Norman Lamb MP writes… Why I’ll be voting to ban smoking in cars carrying children

Later this evening, MPs will be given a vote on proposals to ban smoking in cars carrying children. It will be a free vote, and within each party there will be MPs who vote each way. If the proposal is approved, from next year it could become a criminal offence to smoke when there is a child in the car.

There would be no new police resource allocated to enforcing the ban proactively. But this would send a clear message out that smoking in cars with children is unacceptable, and I support the measure wholeheartedly.

Votes like this always raise questions about the role of the state in telling us how to live our lives. Many liberals are instinctively uncomfortable about government telling parents how to raise their children. I sympathise with those concerns.

But let us look at the facts. The Department of Health carried out a survey recently that showed 300,000 children every year visit their doctor because of illness linked to second-hand smoking. The toxic effects of smoking in a car are 11 times worse than in an open space. And, crucially, in a car there is no way that a child can escape the smoke even if they understand the dangers posed by smoke.

John Stuart Mill argued that “the only purpose for which power can be rightfully exercised over any member of a civilized community… is to prevent harm to others”. This principle forms the basis of the rule of law in a modern liberal society.

For decades, society has accepted the compelling scientific evidence that cigarette smoke does serious, lasting harm to those who inhale it. Passive smoking causes 165,000 new episodes of disease among children each year, including asthma, respiratory and ear infections, bronchitis, and reduced lung function. Parliament legislated to stop adults physically harming children by hitting them: it is absolutely consistent to legislate against subjecting children to the harm of smoking in cars.

Several people I have spoken to over the past few weeks have talked about a “slippery slope” – and have suggested that this legislation could lead on to other more intrusive proposals. I completely agree that as Liberal Democrats we must guard against unjustified intrusion in people’s lives. But ultimately MPs have a responsibility to consider each decision like this on its own merits, and in this case, the evidence is very clear. In my view the benefits to the 165,000 children who experience smoke-related health problems each year far outweigh the very modest restriction proposed to individual liberty.

If we want to give every child a fair start in life, we cannot ignore the health factors that impact on a child’s wellbeing and development. Protecting children from smoke in cars is an important step forwards in delivering a fairer society. And let us be very clear that responsible parenting requires more than complying with the law. Parents should try to protect their children from harmful exposure to smoke whenever they can – not just when they are in the car.

In years to come we will look back and ask ourselves – “did we really allow smoking in cars when a child was on board, at direct risk of harm?” Just like seatbelts, this is a very obvious and legitimate protection for children. I hope Parliament votes in favour tonight.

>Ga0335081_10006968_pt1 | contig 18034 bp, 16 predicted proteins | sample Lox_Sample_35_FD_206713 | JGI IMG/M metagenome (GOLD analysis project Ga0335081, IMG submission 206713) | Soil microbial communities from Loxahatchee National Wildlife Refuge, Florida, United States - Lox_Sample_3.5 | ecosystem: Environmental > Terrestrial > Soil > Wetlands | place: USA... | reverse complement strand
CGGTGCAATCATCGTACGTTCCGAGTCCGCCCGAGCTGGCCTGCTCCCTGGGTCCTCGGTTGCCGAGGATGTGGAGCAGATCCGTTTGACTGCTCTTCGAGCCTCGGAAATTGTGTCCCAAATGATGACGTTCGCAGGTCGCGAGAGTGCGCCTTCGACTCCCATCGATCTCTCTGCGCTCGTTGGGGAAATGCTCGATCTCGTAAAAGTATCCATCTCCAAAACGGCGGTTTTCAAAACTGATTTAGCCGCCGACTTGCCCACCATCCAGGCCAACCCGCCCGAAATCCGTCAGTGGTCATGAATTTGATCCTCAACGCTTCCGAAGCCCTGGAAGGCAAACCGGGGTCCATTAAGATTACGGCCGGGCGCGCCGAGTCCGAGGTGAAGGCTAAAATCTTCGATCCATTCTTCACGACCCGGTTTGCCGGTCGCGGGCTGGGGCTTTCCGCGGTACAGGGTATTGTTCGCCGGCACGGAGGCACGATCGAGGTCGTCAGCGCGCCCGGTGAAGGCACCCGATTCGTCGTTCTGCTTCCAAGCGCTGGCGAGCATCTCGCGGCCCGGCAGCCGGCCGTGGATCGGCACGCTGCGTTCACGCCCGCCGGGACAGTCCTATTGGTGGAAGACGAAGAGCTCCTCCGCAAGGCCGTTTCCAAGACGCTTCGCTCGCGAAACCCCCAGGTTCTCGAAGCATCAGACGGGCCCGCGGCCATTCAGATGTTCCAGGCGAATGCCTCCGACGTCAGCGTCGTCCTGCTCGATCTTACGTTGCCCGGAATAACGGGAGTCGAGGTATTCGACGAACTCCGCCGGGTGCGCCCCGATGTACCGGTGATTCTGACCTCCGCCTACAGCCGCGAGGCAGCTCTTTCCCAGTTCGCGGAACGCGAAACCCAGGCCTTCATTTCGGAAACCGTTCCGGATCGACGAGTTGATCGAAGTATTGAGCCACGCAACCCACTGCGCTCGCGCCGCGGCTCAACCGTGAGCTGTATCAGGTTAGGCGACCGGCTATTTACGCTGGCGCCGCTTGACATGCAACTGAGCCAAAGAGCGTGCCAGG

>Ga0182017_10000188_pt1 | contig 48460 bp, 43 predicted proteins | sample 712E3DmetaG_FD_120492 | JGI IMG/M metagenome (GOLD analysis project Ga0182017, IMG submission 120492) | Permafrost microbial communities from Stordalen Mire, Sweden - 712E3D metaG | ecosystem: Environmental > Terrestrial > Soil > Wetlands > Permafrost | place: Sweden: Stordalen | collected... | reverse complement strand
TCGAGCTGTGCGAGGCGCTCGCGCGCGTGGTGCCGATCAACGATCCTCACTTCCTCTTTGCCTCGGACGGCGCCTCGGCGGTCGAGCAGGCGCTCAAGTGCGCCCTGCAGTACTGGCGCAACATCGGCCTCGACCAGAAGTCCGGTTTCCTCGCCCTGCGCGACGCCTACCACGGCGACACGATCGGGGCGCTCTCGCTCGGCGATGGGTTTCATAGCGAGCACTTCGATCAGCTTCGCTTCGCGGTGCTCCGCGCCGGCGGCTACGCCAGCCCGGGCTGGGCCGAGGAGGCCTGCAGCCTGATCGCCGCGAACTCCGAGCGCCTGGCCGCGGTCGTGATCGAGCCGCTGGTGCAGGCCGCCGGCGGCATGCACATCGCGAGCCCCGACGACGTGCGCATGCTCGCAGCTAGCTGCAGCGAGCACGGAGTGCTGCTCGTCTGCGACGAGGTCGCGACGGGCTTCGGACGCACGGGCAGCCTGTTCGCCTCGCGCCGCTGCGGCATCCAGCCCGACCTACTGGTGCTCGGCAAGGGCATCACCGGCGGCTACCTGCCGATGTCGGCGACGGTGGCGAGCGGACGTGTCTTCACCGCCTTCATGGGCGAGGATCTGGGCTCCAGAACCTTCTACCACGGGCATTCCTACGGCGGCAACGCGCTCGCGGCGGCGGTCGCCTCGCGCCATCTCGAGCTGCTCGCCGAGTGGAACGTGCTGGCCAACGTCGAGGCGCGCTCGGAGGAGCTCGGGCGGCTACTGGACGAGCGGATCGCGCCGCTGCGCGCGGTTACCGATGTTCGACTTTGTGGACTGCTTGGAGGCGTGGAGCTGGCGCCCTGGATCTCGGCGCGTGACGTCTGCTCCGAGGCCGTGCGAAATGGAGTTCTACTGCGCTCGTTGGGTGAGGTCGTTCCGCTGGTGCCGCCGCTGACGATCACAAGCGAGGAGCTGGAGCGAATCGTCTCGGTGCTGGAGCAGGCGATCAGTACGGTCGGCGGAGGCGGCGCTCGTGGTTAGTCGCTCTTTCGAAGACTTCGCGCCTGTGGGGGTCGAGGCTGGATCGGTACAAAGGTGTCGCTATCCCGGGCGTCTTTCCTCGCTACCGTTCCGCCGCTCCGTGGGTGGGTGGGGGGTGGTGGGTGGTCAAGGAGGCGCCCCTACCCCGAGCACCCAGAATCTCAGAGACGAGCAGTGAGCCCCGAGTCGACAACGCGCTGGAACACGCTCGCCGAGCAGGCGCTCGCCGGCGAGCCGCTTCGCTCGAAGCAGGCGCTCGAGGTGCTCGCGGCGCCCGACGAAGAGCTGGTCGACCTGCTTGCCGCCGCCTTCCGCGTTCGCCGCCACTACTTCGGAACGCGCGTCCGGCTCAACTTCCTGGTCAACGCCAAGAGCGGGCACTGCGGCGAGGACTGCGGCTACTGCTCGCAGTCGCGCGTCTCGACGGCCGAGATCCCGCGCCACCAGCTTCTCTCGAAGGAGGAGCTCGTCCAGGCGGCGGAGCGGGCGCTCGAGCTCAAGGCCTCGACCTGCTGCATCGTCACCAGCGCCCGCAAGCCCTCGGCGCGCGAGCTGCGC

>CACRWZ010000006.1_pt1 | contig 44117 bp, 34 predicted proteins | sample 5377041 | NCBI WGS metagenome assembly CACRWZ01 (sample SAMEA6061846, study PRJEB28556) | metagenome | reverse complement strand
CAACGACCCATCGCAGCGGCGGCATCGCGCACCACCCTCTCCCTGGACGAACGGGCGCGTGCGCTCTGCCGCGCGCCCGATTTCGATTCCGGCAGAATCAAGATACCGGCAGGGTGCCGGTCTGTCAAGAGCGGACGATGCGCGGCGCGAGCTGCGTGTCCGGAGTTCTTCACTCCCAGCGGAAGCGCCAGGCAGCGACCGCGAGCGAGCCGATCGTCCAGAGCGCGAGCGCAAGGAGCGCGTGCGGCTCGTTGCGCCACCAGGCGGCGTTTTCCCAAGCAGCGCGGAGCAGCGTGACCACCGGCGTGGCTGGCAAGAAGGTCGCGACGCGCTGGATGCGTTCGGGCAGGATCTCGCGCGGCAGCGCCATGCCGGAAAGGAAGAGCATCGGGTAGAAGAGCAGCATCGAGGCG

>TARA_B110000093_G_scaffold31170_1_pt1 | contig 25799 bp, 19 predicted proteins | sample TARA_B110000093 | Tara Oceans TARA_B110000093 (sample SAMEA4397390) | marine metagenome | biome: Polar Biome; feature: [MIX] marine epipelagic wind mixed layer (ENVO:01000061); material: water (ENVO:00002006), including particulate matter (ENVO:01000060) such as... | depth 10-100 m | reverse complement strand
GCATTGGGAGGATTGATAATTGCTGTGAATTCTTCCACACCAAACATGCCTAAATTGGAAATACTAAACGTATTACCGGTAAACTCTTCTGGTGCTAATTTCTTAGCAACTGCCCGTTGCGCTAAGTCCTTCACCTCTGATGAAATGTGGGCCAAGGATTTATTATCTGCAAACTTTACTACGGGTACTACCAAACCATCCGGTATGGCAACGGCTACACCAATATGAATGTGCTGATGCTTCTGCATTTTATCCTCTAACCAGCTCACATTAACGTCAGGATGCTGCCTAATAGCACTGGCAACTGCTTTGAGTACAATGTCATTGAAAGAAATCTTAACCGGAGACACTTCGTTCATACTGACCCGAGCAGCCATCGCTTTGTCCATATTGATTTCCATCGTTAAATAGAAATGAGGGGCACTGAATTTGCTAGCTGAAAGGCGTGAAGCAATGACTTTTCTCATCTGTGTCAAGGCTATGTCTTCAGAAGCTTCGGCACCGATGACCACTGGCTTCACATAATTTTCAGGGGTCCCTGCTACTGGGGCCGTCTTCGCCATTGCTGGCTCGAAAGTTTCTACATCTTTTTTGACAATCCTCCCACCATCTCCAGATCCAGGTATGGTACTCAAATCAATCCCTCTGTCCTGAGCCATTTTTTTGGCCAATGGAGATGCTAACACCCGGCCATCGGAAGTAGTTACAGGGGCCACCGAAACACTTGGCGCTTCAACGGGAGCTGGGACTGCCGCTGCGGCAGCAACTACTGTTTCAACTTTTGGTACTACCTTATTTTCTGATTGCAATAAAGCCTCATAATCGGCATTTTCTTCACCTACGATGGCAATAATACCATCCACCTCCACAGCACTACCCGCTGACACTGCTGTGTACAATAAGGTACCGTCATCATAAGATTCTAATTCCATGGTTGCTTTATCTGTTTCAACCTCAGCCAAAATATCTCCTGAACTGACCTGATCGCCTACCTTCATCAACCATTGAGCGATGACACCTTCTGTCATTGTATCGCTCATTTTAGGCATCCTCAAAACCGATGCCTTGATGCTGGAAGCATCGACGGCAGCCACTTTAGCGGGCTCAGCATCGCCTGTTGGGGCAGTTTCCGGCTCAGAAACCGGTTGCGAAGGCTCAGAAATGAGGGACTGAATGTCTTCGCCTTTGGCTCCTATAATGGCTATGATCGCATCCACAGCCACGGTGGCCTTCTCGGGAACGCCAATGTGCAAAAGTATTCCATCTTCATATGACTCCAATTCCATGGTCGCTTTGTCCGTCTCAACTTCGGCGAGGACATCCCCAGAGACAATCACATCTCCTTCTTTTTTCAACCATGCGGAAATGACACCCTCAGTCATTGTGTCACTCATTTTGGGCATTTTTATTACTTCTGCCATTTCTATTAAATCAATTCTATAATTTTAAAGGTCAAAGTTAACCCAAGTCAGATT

* Norman Lamb is MP for North Norfolk and was Liberal Democrat Minister of State at the Department of Health until May 2015. He now chairs the Science and Technology Select Committee

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  • jedibeeftrix 10th Feb '14 - 7:38pm

    boris is his usual rip-roaring form on the subject of smoking in cars… and he agrees with you:

  • Stephen Donnelly 10th Feb '14 - 8:34pm

    Smoking is cars containing children is obviously undesirable, but I doubt that a single incident is significantly harmful (JS Mill’s test) to warrant being made a criminal offence.

  • The vote in the Commons was 376 -107 to protect children .
    This huge majority reflects the demand of the public, more than 80% support an end to smoking in cars.

    Well done to all those Lib Dem Lords and MPs who helped make this possible.
    Well done to all those health campaigners, doctors, Royal Colleges, Cancer Charities etc etc.
    Well done all those ordinary people who looked at the evidence and lobbied their MPs.

    Shame on those who swallowed the lies of Big Tobacco.

  • @ Stephen Donnelly.

    One cigarette won’t give you lung cancer or may not trigger an asthma passive smoking response in a bystander but contant exposure, all those ‘single incidents’ add up. JS Mill was not a medical specialist and slavish invoking of him seems rather odd in 2014 when we have so much scientific information available.

  • How deluded are our MPs and Peers to assume that (a) the exposure of children to smoke in cars is more prolonged or severe than that which the same children receive in their parents’ homes and so is a significant factor in disease (b) that anyone who is thoughtless enough to smoke in their cars with their children will stop doing so because MPs have passed a law .

    Classic gesture legislating designed to get doctors and public health lobbyists off legislators’ backs and have a nice fuzzy feeling. Signifying nothing.

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